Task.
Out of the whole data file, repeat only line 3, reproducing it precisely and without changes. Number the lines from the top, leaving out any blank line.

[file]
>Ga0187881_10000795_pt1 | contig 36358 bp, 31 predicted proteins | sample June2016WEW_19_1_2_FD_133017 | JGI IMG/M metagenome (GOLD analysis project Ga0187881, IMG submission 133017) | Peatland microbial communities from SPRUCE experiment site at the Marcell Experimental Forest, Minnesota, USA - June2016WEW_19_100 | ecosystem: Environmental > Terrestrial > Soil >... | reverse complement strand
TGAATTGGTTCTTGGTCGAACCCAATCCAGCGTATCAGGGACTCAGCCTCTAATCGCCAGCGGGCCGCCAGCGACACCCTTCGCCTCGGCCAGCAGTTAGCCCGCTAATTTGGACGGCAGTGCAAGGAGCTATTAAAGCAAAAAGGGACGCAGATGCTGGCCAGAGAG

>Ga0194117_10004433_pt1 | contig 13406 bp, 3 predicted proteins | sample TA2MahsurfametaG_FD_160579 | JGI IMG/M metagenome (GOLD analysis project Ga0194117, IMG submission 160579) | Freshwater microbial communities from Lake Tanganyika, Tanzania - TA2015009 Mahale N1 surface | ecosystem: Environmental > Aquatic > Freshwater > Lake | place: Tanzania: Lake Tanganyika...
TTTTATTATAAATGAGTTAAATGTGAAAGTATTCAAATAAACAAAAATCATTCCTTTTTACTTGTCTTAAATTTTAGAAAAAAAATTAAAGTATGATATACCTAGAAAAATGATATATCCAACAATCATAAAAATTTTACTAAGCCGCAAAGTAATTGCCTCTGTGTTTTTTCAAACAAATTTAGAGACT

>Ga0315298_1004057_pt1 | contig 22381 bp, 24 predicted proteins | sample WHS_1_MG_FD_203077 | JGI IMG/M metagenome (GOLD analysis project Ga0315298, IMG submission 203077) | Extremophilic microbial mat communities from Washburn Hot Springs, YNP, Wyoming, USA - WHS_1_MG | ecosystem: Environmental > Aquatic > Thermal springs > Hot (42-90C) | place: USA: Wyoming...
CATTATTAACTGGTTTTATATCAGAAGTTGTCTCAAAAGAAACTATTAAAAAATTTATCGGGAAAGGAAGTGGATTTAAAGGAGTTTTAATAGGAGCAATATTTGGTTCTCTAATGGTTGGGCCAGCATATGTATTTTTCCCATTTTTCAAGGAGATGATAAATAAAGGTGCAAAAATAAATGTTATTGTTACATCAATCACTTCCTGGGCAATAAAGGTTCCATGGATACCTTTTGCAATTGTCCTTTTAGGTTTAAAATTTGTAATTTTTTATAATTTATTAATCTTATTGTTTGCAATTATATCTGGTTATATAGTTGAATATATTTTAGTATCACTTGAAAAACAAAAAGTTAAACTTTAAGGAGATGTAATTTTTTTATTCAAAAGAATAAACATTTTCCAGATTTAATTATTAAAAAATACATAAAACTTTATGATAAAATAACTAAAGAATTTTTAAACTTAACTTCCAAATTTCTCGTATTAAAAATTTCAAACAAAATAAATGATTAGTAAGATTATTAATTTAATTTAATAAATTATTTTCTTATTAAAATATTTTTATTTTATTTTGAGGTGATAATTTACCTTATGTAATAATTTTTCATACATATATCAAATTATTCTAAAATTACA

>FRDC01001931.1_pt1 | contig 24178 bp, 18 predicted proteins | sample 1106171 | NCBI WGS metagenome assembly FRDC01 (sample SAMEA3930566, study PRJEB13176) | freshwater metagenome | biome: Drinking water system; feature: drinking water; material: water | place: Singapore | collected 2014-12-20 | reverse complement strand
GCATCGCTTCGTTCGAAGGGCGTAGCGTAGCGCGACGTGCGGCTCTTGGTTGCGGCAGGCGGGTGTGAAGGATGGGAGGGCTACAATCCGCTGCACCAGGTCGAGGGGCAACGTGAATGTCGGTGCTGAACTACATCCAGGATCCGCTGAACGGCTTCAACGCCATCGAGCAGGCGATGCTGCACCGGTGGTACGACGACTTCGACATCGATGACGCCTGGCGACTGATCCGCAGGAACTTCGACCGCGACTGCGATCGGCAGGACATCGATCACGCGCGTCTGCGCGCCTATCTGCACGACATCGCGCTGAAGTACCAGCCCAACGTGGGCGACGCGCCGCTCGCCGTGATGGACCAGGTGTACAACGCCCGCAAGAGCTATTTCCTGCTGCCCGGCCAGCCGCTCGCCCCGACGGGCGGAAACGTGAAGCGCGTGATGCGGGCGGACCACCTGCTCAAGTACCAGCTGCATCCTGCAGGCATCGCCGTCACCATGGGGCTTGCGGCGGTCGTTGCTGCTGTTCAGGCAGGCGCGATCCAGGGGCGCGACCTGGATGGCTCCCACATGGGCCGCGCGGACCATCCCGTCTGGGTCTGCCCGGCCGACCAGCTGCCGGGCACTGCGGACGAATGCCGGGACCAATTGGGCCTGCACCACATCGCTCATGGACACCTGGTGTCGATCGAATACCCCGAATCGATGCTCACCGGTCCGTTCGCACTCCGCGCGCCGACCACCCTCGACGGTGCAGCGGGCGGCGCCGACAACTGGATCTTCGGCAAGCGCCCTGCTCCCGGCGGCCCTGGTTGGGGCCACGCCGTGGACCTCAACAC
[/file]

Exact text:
>Ga0194117_10004433_pt1 | contig 13406 bp, 3 predicted proteins | sample TA2MahsurfametaG_FD_160579 | JGI IMG/M metagenome (GOLD analysis project Ga0194117, IMG submission 160579) | Freshwater microbial communities from Lake Tanganyika, Tanzania - TA2015009 Mahale N1 surface | ecosystem: Environmental > Aquatic > Freshwater > Lake | place: Tanzania: Lake Tanganyika...